The camp is allowed to set up on the glacier for a few months in the summer as both a tourist attraction and a way to keep the gods in shape in the off season. So when racing starts back up in the winter the dogs are still rearing to go. A group of dogs trainers and workers live completely isolated for roughly 3 months with about 200 dogs.
Being set up on a glacier has some unique demands and restrictions though. There is the stipulation that nothing is left on the ground or let blown away. This means that all shed dog fur must be meticulously picked up, bagged and flown back down to town once a week, along with, you guessed it, all the dog poop. All supplies must be flown in and then out: food, shelter, dogs, you name it. Once the camp has melted a certain amount of snow under the camp they must relocate to 1 of the 3 or 4 locations picked out for them. Once they go through all the camps and all the designated amount of snow meltage (which I know is not a word but totally applies here), they are done for the summer, no matter when that end happens to occur.
Our dog sled trainer was a really nice guy who is just starting his own dog team from puppies and some other young dogs. He was really enthusiastic about what he does and very good with his dogs. Each dog has a little house that they can either sit inside or on top of, and is marked with their name.
When it was time to pick out his team for our run every dog was beside themselves with excitement, making every indication that they wanted nothing more than to be chosen. It was similar to when you say the word "walk" around my dog at home, only on a much larger scale.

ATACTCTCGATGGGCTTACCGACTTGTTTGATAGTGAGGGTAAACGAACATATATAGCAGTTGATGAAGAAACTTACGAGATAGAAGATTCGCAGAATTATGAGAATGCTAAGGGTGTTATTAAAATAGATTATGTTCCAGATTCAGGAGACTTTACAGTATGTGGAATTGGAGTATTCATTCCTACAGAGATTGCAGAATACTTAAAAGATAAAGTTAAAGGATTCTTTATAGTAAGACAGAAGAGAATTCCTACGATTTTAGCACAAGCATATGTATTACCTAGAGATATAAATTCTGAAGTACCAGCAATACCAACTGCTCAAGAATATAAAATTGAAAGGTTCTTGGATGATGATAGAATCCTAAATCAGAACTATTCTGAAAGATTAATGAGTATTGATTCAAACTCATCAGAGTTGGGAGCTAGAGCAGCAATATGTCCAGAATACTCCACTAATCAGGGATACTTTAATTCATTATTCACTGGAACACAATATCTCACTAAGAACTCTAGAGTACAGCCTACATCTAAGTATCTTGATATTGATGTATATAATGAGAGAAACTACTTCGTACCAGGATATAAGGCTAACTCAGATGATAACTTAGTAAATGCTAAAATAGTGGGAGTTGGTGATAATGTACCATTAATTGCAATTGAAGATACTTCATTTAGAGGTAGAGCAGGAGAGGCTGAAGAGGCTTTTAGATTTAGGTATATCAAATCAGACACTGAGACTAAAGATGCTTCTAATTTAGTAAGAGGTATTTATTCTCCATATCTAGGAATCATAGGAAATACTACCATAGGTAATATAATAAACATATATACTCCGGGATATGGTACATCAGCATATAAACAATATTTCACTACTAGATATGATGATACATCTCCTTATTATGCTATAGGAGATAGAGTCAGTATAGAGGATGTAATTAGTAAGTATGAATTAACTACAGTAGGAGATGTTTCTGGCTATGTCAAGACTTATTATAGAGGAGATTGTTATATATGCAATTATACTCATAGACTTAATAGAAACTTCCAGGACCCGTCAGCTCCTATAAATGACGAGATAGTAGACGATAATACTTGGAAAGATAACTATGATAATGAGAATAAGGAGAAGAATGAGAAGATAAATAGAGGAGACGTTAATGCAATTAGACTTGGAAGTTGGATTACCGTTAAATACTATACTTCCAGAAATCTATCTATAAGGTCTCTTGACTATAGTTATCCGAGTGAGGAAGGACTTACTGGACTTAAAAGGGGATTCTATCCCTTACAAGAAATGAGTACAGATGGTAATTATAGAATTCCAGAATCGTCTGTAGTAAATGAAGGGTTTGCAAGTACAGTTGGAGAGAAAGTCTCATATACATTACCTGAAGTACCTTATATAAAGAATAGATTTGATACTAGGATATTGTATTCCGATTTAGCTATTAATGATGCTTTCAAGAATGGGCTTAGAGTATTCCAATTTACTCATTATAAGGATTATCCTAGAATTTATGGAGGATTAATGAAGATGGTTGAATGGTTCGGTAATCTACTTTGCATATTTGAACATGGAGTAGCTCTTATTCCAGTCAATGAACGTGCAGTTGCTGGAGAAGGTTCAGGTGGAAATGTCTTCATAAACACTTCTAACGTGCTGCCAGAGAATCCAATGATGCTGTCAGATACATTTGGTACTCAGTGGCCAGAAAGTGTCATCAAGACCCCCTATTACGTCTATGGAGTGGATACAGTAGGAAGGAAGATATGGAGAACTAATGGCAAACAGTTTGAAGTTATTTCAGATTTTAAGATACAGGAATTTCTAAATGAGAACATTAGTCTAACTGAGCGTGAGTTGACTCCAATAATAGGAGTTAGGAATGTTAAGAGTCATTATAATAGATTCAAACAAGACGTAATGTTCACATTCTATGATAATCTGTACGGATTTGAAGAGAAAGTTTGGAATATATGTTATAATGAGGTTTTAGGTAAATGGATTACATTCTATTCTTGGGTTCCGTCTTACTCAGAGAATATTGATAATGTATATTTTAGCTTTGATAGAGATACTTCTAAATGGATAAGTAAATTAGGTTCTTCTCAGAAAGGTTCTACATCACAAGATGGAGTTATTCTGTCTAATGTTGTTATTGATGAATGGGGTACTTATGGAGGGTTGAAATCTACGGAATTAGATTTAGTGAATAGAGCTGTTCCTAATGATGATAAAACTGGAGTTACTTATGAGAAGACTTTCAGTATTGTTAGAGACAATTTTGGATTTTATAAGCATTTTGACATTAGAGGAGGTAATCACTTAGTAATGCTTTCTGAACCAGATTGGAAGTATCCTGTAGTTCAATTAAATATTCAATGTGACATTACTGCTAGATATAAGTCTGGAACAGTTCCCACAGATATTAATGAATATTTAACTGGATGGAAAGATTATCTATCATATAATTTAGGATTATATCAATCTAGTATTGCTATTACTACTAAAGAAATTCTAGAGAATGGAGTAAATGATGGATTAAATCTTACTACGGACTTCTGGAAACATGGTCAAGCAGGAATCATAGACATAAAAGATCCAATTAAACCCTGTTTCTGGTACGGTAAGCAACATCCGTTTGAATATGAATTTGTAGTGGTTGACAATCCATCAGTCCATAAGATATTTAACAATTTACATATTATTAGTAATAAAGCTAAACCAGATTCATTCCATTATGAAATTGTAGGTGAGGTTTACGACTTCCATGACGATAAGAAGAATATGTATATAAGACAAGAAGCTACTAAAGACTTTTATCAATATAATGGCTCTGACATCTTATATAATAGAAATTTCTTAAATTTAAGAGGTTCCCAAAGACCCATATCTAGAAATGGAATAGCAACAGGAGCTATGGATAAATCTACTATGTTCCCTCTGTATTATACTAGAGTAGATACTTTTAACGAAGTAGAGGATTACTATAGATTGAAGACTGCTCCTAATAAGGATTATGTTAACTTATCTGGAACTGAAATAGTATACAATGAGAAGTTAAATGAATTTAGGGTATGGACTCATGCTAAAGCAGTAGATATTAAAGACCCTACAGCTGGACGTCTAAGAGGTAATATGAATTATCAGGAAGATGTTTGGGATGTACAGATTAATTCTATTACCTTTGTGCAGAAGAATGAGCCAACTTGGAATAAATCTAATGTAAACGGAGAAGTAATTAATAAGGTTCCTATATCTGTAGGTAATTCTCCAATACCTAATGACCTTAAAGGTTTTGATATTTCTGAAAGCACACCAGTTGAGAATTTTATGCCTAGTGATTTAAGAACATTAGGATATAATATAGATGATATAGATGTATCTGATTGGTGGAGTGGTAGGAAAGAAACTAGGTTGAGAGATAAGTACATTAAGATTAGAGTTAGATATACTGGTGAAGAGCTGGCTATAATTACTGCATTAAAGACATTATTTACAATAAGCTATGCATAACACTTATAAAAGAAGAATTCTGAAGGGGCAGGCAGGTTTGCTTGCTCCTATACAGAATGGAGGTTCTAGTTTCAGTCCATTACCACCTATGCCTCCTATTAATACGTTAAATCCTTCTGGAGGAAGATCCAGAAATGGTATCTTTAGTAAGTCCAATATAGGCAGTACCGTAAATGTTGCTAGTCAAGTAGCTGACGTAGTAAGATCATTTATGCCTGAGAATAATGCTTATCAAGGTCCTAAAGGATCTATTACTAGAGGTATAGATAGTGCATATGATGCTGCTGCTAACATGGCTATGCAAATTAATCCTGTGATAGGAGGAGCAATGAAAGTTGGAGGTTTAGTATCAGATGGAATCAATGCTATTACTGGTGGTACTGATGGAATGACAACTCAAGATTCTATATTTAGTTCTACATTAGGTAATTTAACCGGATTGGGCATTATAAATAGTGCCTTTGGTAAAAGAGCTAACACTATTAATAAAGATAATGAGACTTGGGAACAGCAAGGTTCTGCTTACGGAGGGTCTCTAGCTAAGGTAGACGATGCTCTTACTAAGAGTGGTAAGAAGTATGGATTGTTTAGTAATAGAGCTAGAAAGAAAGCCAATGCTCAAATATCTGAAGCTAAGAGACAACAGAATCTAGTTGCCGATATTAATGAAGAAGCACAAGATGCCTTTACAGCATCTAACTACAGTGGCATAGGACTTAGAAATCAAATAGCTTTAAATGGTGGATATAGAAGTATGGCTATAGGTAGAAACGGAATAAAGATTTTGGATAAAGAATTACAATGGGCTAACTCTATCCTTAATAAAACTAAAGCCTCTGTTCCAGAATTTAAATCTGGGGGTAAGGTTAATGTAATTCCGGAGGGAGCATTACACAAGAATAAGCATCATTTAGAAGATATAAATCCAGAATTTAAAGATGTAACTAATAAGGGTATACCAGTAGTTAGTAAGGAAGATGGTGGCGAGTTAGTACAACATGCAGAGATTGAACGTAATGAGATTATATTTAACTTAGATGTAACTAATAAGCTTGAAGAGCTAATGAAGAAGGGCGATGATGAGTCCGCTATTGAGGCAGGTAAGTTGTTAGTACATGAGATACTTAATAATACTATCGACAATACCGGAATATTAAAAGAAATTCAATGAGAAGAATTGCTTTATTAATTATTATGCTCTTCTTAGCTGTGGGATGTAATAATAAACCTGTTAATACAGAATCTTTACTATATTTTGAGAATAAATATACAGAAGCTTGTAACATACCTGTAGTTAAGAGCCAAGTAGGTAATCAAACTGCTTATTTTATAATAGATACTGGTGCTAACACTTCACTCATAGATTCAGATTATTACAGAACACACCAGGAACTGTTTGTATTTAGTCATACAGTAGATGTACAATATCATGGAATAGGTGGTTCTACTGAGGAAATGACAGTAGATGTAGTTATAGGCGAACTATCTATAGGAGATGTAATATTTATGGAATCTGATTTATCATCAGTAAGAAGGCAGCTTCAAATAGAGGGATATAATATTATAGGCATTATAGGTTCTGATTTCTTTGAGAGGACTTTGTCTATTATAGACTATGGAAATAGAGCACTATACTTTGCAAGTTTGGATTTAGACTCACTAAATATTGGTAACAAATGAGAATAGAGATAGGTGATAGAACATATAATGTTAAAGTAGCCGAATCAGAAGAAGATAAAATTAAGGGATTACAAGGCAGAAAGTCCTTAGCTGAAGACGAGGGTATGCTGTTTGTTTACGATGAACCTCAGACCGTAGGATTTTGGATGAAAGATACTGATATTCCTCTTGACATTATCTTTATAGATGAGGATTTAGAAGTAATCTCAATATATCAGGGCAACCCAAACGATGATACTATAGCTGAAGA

Our team of 9 dogs pulled 2 sleds tied to each other. So you go a chance to sit and a chance to stand on the very back one. My favorite was by far the standing. It felt a little like skiing without the effort. Just as beautiful as skiing though, if not more because I didn't have to worry about where I was going, just got to enjoy the view.
I have always loved the mountains. I attribute it to growing up in Cleveland where it is nice an flat, so whenever I get into the mountains I still am amazed by them. And snow, of course, I just love. So put those two together and I am on cloud 9.
In the port of Skagway my entire family went on a helicopter ride to the top of a glacier. It was one of the most amazing things I have ever seen or done.
Viewing the Alaskan mountains from the air is just breathtaking. I cannot even do it justice with words. So instead I will go right to the photos.
The first morning on board my parents woke us all up at 6:30 am. My sister was not pleased. She tends to only growl at you before about 9 or 10 am, so this was really pushing the limits, especially on vacation.
However, you really couldn't blame them because of the view from our balconies, and the fact that we got to see several whales! Getting to see the slowly passing Alaskan coast was breathtaking. I could have sat there for days just watching.
Here are that morning's photos and whale fin or two.
kaitlin k walsh
Adventurer armed with a camera.